Schools get ready for harsh winter weather

MARYSVILLE — With heavy snowfall and cold temperatures hitting the North Snohomish County region hard, the Marysville School District is gearing up for the impacts of the winter weather, deciding early Wednesday morning to close all of the district's schools on Wednesday,Dec. 17, due to the inclement weather.

Marysville School District Superintendent Larry Nyland explained that such weather results in early mornings for him and several other school district employees.

"Joe Legare, our transportation director, is up at 2:30 a.m., checking our most hazardous routes," Nyland said. "Those are the ones that have a lot of traffic, or that we know can cause problems. He checks with other school districts' transportation directors to see how they're responding, he checks the weather reports to see if temperatures are rising or falling, and then, at 4:30 a.m., he calls me, and we talk about our options."

According to Nyland, the school district has three options: open on time, close, or open two hours late. The reason for this enforced simplicity is because the school district's decision needs to be communicated quickly and clearly to the parents of approximately 11,000 students, often through media such as the text crawl on television stations. The problem with this is that, as on Dec. 15, not all students will necessarily be affected in the same way by bad weather.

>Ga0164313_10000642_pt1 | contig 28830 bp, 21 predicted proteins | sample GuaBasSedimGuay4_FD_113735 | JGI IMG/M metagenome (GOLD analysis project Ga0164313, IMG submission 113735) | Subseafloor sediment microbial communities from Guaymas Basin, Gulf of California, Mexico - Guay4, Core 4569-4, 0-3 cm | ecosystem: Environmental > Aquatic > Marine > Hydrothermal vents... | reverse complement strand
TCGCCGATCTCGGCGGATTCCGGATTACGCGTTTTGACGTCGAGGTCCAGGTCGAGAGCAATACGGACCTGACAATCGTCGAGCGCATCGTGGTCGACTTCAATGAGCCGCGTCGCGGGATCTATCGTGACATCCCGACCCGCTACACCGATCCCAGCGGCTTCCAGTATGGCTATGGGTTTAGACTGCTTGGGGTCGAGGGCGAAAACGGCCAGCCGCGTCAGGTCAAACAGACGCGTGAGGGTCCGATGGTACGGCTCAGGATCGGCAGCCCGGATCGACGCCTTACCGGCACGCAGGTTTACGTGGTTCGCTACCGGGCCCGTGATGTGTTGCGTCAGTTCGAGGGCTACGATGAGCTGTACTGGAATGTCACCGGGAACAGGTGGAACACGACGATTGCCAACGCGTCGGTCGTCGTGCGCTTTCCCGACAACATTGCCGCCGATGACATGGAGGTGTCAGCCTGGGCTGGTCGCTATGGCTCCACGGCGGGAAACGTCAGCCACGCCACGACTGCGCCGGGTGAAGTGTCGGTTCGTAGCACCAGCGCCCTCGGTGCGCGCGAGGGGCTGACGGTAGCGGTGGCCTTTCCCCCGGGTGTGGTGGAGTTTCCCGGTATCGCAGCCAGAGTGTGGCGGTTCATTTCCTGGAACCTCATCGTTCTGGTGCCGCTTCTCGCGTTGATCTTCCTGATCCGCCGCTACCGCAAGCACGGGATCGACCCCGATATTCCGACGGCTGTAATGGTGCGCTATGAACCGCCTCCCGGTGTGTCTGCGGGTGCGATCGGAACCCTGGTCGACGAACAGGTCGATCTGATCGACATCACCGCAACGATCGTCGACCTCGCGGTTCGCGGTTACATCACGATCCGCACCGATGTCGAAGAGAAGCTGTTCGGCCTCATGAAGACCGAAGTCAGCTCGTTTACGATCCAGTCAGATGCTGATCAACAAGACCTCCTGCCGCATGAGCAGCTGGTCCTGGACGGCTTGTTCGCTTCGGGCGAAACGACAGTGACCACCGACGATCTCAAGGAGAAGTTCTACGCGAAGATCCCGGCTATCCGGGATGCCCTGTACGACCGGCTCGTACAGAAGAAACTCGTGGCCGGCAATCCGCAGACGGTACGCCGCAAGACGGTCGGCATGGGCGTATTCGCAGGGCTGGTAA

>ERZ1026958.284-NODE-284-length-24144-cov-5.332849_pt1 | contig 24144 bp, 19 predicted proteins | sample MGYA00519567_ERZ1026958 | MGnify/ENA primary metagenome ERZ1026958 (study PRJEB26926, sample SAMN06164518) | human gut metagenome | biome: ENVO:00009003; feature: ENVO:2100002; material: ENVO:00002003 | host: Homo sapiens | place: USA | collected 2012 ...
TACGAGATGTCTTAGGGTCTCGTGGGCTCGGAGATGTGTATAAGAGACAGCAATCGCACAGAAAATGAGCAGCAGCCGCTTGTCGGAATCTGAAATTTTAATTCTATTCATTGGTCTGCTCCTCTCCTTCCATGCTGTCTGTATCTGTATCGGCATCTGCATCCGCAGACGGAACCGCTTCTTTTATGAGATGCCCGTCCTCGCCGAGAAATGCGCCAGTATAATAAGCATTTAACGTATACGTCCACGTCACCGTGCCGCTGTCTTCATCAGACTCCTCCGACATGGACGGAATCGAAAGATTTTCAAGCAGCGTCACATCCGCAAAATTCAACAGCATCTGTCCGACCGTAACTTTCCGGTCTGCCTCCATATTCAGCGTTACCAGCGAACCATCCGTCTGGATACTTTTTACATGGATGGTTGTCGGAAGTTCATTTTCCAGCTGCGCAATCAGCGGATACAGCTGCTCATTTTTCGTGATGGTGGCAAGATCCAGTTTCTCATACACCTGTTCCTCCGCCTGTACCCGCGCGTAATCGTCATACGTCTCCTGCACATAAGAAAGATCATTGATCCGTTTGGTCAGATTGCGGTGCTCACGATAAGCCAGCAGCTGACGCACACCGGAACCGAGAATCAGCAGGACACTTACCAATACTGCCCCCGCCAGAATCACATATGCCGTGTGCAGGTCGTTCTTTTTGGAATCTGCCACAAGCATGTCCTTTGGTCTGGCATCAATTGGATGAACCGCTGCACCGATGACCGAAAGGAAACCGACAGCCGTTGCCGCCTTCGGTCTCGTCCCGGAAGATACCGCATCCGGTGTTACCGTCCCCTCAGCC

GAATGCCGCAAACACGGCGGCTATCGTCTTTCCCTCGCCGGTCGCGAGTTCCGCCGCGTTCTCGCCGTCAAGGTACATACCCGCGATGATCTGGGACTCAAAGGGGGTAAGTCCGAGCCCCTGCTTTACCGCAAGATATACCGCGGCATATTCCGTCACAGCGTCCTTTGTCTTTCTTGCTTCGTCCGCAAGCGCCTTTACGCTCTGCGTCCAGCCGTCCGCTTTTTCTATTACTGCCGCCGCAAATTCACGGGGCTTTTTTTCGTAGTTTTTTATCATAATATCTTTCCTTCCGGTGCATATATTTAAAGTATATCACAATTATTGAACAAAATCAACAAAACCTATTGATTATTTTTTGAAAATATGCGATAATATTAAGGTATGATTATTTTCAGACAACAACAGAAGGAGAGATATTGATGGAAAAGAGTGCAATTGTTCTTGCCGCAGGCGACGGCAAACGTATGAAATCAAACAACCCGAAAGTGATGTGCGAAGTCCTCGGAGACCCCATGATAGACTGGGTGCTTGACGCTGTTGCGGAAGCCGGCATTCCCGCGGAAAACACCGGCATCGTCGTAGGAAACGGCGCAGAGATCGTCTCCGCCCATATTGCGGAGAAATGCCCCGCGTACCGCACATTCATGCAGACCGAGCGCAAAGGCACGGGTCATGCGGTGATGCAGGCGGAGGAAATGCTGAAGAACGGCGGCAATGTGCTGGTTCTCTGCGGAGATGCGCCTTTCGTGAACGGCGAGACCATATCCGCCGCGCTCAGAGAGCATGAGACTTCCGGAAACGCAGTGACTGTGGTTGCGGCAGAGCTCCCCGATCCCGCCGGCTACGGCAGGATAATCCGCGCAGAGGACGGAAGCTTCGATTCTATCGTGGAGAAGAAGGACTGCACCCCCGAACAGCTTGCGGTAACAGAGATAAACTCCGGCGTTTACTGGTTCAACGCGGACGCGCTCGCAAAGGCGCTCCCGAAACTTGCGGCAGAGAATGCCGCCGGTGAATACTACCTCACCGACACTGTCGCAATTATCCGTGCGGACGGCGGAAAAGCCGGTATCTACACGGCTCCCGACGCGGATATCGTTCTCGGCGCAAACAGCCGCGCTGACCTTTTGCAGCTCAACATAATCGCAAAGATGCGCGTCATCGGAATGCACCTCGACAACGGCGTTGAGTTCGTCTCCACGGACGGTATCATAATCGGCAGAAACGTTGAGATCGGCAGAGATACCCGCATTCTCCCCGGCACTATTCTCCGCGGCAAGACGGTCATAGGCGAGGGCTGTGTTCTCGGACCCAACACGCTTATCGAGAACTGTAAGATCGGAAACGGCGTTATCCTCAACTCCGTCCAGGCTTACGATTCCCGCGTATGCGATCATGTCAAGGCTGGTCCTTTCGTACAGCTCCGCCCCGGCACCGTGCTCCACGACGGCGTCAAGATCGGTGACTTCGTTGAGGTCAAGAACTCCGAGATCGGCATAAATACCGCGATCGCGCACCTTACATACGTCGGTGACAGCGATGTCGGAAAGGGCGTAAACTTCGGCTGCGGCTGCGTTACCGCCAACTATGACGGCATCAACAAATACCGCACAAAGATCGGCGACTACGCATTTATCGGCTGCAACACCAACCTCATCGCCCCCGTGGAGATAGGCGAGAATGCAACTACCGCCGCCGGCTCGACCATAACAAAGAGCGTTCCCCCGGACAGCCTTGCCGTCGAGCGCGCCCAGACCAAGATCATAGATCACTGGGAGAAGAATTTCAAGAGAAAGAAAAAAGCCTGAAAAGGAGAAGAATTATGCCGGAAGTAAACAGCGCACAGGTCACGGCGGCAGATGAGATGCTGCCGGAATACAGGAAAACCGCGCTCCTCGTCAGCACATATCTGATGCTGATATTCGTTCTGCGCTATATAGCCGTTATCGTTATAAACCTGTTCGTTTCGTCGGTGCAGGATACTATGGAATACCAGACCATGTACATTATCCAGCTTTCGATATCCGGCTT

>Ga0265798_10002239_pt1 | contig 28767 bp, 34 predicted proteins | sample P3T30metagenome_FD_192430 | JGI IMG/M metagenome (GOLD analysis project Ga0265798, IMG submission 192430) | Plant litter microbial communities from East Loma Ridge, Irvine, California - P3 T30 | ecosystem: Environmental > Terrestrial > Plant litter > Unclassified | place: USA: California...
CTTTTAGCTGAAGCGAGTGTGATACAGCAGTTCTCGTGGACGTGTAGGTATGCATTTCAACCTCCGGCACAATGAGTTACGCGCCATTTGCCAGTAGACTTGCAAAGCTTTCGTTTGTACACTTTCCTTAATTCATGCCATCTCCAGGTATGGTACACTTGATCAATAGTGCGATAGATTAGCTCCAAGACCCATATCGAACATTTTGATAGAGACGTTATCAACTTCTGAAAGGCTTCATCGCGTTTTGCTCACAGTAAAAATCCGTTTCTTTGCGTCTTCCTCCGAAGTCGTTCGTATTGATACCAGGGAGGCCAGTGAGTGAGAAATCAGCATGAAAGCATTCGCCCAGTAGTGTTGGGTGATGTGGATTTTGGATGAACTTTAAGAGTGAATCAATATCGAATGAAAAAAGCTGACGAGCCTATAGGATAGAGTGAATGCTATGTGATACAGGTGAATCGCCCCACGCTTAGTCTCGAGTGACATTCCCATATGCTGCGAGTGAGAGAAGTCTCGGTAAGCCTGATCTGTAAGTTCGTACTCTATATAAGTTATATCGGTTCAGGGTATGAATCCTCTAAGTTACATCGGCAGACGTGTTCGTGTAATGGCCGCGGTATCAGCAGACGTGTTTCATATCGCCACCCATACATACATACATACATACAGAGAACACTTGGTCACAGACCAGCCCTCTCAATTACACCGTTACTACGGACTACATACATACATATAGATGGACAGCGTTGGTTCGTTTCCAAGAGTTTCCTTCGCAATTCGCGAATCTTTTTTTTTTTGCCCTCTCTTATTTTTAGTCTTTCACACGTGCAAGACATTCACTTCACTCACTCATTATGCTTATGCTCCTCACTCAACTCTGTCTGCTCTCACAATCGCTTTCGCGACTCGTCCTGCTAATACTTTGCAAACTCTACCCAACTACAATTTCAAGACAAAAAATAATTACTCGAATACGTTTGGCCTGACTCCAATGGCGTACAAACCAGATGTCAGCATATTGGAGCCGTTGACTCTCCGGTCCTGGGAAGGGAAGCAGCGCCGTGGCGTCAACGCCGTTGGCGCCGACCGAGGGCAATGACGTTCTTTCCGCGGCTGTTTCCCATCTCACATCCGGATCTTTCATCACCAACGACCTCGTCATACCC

"On Monday, a lot of the roads were good, except in the east and the west," Nyland said. "We had parents calling to tell us that their roads were fine, but they weren't fine for a lot of folks in more hilly areas. Our first and foremost concern in making this decision is the safety of the children."

By 5 a.m., the decision to open on time, close or open late is made and posted on the school district's Web site, at, after which school district employees are notified through calling trees. The media, including The Marysville Globe (which posts school delays and closings on its Web site at, picks up on this news from the Web site, and if schools are opening, either on time or late, school district employees work to make sure that students and staff will be safe driving or walking on school district property.

While Nyland is willing to discuss decisions to close or delay the opening of schools on the days afterward, he encouraged parents and community members to get their news about such closures or delayed openings from the media and the school district's Web site during the days that they happen. On the day of a school closure or delayed opening, the school district switchboard is typically so inundated with calls that few, if any, are able to be answered properly.

"If it's a judgement call, where some neighborhoods are fine but others are not, we're probably going to open two hours late," Nyland said. "Hopefully, that will result in less traffic on the roads, and more daylight for the kids to be seen by drivers, when they're transported to school. I understand the frustration of parents who are coping with getting themselves to work and their kids to school, but we're doing the best that we can to ensure their children's safety."

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